As the title says I need a way to stop or interrupt a thread that is blocked waiting on an input from the socket.

up vote 8 down vote accepted

Thread.interrupt() should be the method you're looking for. Be sure that your input-accessing methods also check for InterruptedException and ClosedByInterruptException.

Also look at the corresponding page in the Sun Concurrency Tutorial, as another solution suggests.

  • 32
    unfortunately, Thread.interrupt() has no effect on the BufferedInputStream.read(). – Someone Somewhere Nov 16 '11 at 18:21
  • @SomeoneSomewhere this is because BufferedInputStream does itself not operate on interruptable resources (eg. a socket) but only on other Streams. Only if this source stream works on an interruptable resource (see docs.oracle.com/javase/1.5.0/docs/api/java/nio/channels/… for a list of channesl which support interruption) the Thread.interrupt() causes the thread to interrupt. – Kosi2801 Nov 8 at 13:57

You could simply close() the IO stream/socket from another thread. Then, you could check on a volatile boolean field if the resulting IOException is due the close or something else. I think the close might result in an java.net.SocketException: Socket closed exception.

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    Using Exceptions for program flow control is very bad style, especially if it is general purpose ones like "IOException" which could be caused by a variety of things other than timeouts in this case. – Daniel Schneller Jun 21 '09 at 19:26
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    You misunderstood me. If you close a socket, the read() throws an IOException - in this case a SocketException. You already have a try-catch for the IOException. If you use Thread.interrupt() it causes an exception to be thrown too. Therefore, you always get some exception. I suggested adding a flag to indicate there was an deliberate cancel/close attempt before the read threw an exception. – akarnokd Jun 21 '09 at 19:34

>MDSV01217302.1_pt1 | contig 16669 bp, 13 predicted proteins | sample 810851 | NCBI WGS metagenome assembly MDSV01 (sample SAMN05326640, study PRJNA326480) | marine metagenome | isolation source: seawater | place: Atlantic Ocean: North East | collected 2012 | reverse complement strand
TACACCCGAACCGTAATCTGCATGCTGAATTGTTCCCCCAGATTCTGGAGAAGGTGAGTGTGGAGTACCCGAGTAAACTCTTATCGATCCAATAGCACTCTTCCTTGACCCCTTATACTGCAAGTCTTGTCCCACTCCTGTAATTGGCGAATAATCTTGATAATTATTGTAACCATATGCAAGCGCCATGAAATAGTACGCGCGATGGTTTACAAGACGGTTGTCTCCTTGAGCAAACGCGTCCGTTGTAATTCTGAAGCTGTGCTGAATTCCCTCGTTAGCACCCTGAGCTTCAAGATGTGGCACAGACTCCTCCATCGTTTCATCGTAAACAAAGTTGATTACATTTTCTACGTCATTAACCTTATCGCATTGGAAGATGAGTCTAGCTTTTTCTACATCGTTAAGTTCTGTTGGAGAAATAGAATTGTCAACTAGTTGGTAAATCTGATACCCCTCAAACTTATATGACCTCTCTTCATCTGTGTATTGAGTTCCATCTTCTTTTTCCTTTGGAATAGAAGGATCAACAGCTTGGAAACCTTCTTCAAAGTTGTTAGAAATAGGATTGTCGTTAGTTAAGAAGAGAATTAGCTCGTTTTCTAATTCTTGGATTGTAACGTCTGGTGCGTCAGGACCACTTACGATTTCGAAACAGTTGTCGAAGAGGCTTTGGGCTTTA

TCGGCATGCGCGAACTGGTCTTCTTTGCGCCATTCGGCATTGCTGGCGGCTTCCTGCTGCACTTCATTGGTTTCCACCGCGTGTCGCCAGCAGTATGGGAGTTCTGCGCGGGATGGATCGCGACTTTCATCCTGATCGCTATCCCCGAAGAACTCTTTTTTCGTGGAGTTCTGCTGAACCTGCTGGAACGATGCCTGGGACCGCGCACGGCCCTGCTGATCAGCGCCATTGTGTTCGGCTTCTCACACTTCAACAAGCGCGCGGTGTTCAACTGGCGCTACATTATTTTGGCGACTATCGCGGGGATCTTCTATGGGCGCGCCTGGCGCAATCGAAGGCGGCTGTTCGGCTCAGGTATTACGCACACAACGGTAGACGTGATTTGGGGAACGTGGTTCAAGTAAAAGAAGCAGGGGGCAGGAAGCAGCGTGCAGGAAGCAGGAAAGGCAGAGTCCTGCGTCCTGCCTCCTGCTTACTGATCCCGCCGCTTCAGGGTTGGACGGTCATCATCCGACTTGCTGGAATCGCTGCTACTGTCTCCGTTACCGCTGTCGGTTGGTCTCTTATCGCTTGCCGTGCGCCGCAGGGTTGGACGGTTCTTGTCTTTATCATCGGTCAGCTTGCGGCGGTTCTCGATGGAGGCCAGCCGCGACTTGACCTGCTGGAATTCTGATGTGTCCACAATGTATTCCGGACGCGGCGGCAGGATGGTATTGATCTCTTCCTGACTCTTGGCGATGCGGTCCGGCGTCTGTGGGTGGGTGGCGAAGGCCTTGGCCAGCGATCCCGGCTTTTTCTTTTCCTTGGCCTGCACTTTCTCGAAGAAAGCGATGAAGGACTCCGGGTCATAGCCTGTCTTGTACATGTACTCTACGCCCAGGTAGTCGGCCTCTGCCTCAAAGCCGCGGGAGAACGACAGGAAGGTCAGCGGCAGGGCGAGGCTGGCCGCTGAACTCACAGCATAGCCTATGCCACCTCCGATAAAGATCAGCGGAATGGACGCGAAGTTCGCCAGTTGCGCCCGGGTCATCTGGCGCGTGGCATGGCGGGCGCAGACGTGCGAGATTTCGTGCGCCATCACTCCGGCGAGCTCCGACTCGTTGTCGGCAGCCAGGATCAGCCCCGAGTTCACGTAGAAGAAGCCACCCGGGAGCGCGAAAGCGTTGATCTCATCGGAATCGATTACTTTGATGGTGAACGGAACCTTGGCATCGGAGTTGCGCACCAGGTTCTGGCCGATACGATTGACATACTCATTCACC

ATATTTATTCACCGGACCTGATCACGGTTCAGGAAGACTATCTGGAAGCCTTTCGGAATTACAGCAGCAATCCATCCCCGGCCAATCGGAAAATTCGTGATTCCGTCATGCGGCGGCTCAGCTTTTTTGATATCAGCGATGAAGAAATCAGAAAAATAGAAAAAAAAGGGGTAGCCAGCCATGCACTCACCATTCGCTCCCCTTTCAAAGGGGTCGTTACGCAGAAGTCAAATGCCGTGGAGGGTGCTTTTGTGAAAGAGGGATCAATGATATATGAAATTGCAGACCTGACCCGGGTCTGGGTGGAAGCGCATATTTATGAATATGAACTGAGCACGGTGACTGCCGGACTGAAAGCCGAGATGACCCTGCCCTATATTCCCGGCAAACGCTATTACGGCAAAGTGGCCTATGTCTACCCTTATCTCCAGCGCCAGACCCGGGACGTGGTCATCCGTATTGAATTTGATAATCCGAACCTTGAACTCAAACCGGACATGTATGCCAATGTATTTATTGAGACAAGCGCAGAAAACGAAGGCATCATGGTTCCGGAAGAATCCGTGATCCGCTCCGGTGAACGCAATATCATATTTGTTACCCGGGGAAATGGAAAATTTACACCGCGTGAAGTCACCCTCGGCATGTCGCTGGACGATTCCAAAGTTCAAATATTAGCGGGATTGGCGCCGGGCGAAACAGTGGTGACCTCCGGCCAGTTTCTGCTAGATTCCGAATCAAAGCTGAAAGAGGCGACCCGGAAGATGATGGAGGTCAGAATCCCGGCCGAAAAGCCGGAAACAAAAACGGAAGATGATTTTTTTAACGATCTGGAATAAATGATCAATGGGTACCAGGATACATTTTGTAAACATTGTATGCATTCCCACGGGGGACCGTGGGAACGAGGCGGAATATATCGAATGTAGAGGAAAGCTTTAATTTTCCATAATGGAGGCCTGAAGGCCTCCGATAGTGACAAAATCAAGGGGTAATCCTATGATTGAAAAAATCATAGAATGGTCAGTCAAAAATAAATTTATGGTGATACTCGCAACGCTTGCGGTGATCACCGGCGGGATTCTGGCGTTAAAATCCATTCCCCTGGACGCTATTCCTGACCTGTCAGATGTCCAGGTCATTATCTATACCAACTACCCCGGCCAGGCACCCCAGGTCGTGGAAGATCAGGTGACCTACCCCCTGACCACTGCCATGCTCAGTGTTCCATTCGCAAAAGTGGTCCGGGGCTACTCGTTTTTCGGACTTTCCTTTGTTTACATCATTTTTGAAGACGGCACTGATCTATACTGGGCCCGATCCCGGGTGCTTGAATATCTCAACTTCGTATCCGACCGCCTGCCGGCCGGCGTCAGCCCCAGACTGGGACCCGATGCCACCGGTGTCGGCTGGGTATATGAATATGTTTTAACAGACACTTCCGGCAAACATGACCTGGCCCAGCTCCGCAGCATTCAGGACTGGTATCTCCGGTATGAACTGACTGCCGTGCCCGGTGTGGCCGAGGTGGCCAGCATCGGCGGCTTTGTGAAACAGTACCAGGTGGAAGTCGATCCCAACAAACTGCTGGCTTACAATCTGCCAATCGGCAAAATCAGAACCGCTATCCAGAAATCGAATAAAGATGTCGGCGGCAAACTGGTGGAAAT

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    Couldn't a true IOException be thrown between the time you set the flag and call close()? – Andrew McKinlay Apr 19 '15 at 3:57

Sockets allow to set a timeout via the setSoTimeout() method. This is the preferred way to stop them blocking.

Otherwise you might want to have a look at the nio package which allows for non-blocking I/O at the expense of more manual work to manage incoming and outgoing data.

  • 1
    +1. I'd go with running while loop with timeout rather than killing the thread. – Eugene Yokota Jun 21 '09 at 18:41
  • Using NIO might be too complex for a simple Cancel operation. Btw, "Using Exceptions for program flow control is very bad style" unfortunately, setSoTimeout will result in SocketTimeoutException. – akarnokd Jun 21 '09 at 19:54
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    Setting a timeout to handle cancellation is definitely the wrong thing to do; it means cancelling has to sit around until the read times out. – Glenn Maynard May 5 '11 at 5:35
  • What I intended was for the socket to time out eventually. You would not want to have a network connection blocking the UI for any time, so in many cases it will be just fine to fire up a background task with the socket. Cancellation can then be handled differently for the UI and the background task at a later time. – Daniel Schneller May 12 '11 at 9:43

I didn't see socket.closeInput(). However, I did find socket.shutdownInput(). After calling that (from a different thread that was blocking on the read naturally), my call to bufferedReader.close() worked fine! (I followed that with calls to printWriter.close() and socket.close().

Try using sock.closeInput() followed by sock.close()

Close the socket and the read will be unblocked (will exit with a subclass of IOException). Read reacting to Thread.interrupt is platform dependent (won't work on Solaris 10 for example).

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